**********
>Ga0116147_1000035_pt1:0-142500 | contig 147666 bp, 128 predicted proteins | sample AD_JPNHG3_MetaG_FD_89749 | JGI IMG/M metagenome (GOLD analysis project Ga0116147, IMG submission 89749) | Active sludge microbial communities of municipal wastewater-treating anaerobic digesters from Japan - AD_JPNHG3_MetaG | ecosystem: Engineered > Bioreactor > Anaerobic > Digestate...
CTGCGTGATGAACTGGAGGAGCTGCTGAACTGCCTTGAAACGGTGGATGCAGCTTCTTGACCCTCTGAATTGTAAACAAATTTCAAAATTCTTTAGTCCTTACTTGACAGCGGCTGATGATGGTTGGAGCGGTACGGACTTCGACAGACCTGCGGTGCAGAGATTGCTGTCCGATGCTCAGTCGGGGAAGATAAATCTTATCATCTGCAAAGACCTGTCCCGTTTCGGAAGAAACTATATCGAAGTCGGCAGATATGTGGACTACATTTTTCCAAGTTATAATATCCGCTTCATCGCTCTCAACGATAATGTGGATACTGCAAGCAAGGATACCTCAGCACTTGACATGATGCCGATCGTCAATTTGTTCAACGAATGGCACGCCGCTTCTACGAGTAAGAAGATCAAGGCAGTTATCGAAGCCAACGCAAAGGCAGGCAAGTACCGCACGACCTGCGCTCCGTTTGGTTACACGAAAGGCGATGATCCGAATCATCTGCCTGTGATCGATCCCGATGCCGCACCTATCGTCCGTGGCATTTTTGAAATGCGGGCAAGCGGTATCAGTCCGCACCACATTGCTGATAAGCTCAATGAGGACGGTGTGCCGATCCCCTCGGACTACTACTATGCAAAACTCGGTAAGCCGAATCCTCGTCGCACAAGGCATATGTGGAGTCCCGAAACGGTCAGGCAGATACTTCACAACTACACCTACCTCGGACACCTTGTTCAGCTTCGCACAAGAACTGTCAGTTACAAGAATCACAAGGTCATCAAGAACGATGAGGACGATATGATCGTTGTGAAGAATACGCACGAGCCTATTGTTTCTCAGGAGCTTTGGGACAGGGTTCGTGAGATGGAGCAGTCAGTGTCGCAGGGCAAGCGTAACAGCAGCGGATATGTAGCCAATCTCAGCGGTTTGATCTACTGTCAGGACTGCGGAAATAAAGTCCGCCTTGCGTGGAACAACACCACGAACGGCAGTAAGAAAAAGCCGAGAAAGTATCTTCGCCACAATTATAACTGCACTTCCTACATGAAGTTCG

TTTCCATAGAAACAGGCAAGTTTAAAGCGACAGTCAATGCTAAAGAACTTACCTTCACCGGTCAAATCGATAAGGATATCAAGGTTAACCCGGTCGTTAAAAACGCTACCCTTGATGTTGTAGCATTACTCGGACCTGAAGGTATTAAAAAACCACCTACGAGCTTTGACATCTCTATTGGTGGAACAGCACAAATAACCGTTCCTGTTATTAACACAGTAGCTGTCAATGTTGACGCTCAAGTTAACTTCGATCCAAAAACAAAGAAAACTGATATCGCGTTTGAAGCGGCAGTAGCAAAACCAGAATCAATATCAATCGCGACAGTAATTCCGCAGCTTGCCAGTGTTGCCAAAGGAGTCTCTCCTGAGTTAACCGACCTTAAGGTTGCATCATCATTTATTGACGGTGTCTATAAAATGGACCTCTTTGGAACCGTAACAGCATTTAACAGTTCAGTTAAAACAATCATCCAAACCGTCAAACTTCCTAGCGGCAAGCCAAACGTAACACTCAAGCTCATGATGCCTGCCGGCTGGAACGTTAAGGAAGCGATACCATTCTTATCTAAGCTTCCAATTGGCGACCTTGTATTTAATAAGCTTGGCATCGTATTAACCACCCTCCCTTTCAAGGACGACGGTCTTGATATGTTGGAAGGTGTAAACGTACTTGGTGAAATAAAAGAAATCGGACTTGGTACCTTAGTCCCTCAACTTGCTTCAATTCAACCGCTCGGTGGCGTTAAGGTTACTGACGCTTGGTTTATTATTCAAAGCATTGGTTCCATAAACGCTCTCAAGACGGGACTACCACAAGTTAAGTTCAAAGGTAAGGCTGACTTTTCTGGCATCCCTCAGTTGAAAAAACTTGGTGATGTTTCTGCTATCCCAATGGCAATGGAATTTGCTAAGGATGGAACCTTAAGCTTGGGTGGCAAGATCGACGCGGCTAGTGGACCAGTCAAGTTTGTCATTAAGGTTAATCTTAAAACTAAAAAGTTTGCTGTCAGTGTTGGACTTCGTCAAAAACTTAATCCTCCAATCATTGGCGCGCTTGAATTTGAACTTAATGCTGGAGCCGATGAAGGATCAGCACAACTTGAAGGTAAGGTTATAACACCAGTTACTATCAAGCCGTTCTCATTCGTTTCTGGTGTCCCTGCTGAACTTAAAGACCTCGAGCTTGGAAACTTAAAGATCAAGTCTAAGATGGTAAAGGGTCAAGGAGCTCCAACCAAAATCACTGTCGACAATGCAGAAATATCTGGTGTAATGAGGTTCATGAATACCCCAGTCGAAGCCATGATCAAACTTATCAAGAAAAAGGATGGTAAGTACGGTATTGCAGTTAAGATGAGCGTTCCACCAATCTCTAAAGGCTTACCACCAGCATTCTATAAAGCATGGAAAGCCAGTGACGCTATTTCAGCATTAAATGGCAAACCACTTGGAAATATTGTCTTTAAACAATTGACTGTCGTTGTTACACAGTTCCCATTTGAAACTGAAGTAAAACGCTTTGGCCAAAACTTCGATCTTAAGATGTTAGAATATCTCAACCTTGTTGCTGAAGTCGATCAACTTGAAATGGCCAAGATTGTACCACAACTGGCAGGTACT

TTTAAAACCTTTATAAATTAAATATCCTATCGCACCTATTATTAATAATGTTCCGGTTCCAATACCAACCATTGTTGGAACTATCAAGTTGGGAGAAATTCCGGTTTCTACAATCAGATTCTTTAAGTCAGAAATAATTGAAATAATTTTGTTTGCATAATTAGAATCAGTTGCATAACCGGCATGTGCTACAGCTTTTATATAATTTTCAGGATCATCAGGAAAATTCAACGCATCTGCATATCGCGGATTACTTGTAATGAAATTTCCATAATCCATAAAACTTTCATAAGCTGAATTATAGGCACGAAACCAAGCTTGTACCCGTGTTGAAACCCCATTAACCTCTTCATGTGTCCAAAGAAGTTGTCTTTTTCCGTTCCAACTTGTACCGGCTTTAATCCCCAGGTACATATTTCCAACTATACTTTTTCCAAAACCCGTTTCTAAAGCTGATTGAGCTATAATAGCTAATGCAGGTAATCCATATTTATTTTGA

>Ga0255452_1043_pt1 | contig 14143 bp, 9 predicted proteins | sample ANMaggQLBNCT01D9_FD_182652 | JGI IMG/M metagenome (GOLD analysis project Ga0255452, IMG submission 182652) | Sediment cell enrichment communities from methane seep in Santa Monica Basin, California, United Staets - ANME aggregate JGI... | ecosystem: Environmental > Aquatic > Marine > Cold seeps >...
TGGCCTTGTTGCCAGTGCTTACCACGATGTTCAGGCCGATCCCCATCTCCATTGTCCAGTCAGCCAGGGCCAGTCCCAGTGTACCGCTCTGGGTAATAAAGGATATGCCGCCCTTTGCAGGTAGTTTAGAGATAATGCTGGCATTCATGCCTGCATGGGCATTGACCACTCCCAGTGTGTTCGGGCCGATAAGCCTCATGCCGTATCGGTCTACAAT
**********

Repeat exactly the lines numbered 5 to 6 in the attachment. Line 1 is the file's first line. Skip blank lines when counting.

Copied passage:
>Ga0255452_1043_pt1 | contig 14143 bp, 9 predicted proteins | sample ANMaggQLBNCT01D9_FD_182652 | JGI IMG/M metagenome (GOLD analysis project Ga0255452, IMG submission 182652) | Sediment cell enrichment communities from methane seep in Santa Monica Basin, California, United Staets - ANME aggregate JGI... | ecosystem: Environmental > Aquatic > Marine > Cold seeps >...
TGGCCTTGTTGCCAGTGCTTACCACGATGTTCAGGCCGATCCCCATCTCCATTGTCCAGTCAGCCAGGGCCAGTCCCAGTGTACCGCTCTGGGTAATAAAGGATATGCCGCCCTTTGCAGGTAGTTTAGAGATAATGCTGGCATTCATGCCTGCATGGGCATTGACCACTCCCAGTGTGTTCGGGCCGATAAGCCTCATGCCGTATCGGTCTACAAT